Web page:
Posts Tagged ‘Employee Litigation’

Employers Can Learn from Paula Deen’s Mistakes

Wednesday, August 7th, 2013

employee screening, employee credit checkEarlier this summer, TV chef Paula Deen was known more for her teary performances on talk shows than for her down-home cooking on her own show, after she was accused by an employee of using racial slurs. Deen was subsequently dropped by the Food Network, as well as several other companies with which she’d held endorsement deals.

Employers can take a lesson from the fallout that Deen has experienced since her employee’s lawsuit came to light. Sexually explicit or racially charged language has no place in the business world, but sadly, it is not unheard of. Now is a good time to re-establish rules and reinforce them with your employees–and to take them to heart yourself, if necessary.

Watch your language: Racial slurs, sexual comments and biased language should not be allowed, period. From the boss on down, establish a zero-tolerance policy, and enforce it. Doing otherwise opens your company up to liability.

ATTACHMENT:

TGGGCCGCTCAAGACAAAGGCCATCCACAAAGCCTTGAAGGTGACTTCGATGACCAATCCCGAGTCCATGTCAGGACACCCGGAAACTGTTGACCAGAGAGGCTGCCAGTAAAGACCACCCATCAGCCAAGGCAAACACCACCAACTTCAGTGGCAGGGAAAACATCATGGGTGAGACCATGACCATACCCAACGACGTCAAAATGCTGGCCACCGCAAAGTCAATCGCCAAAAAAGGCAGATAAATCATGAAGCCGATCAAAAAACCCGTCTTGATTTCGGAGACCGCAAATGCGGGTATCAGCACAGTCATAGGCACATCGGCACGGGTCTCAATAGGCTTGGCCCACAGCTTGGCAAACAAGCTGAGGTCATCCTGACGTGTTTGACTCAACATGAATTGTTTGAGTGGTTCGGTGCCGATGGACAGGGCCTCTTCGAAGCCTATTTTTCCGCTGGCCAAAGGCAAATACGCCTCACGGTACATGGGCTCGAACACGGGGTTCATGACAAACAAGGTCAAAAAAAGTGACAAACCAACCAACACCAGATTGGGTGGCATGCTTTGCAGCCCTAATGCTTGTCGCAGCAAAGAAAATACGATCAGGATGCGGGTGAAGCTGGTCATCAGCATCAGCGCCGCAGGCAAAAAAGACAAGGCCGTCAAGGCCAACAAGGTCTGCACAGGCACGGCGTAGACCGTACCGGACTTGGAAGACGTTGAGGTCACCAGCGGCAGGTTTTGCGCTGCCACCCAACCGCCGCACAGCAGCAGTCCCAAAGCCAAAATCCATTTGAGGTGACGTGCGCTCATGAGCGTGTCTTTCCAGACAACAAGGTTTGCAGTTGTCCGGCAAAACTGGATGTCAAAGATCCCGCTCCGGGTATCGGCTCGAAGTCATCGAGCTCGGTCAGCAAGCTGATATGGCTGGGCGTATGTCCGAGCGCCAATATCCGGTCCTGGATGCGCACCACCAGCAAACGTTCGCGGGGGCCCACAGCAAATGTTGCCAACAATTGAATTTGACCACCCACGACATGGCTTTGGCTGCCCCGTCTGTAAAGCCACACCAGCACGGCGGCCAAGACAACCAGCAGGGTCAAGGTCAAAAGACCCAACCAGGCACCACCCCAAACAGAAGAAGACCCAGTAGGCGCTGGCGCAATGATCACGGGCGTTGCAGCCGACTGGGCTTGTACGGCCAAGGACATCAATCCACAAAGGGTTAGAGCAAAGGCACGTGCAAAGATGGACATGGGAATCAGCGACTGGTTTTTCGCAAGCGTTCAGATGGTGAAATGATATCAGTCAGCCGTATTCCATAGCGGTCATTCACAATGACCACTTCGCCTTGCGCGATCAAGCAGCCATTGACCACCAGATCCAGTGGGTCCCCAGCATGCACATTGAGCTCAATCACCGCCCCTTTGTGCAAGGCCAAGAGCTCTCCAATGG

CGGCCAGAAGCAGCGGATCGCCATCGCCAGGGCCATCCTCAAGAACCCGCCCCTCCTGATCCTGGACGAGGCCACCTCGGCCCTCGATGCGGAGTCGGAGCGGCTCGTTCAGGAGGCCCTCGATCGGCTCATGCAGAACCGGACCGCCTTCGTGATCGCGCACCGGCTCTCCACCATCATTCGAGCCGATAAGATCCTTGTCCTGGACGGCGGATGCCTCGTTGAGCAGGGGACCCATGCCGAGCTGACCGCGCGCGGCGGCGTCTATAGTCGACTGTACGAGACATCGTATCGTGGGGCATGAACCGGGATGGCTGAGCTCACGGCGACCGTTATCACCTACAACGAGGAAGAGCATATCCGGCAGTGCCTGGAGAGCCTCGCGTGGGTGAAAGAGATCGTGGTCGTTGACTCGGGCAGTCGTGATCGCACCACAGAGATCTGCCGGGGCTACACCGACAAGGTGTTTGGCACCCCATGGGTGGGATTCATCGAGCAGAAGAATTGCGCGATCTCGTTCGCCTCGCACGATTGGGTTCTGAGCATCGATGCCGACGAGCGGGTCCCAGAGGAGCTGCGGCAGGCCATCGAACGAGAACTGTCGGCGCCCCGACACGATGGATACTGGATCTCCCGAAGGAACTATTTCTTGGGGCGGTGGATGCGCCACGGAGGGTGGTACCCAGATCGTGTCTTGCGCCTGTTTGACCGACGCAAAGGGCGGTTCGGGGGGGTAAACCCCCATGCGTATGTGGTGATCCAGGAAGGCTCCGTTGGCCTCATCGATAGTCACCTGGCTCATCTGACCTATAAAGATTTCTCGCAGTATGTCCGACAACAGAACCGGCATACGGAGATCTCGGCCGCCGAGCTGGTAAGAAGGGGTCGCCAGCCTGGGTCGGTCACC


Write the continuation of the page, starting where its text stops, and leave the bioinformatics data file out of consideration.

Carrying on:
Show respect: No matter whom you are interacting with, pay attention to your behavior. Your words, actions and body language might make others uncomfortable, which could create a hostile working environment. Don’t assume that just because someone is of your gender and race that you can use language with him or her that demeans those who are not. The plaintiff in Deen’s case is a Caucasian woman.

Protect your brand: You’ve worked hard to create a company with a good reputation, but accusations of racism, sexism or intolerance can turn off both your current clientele and prospects. Consumers vote with their dollars, and word of bad behavior can bring about disastrous results.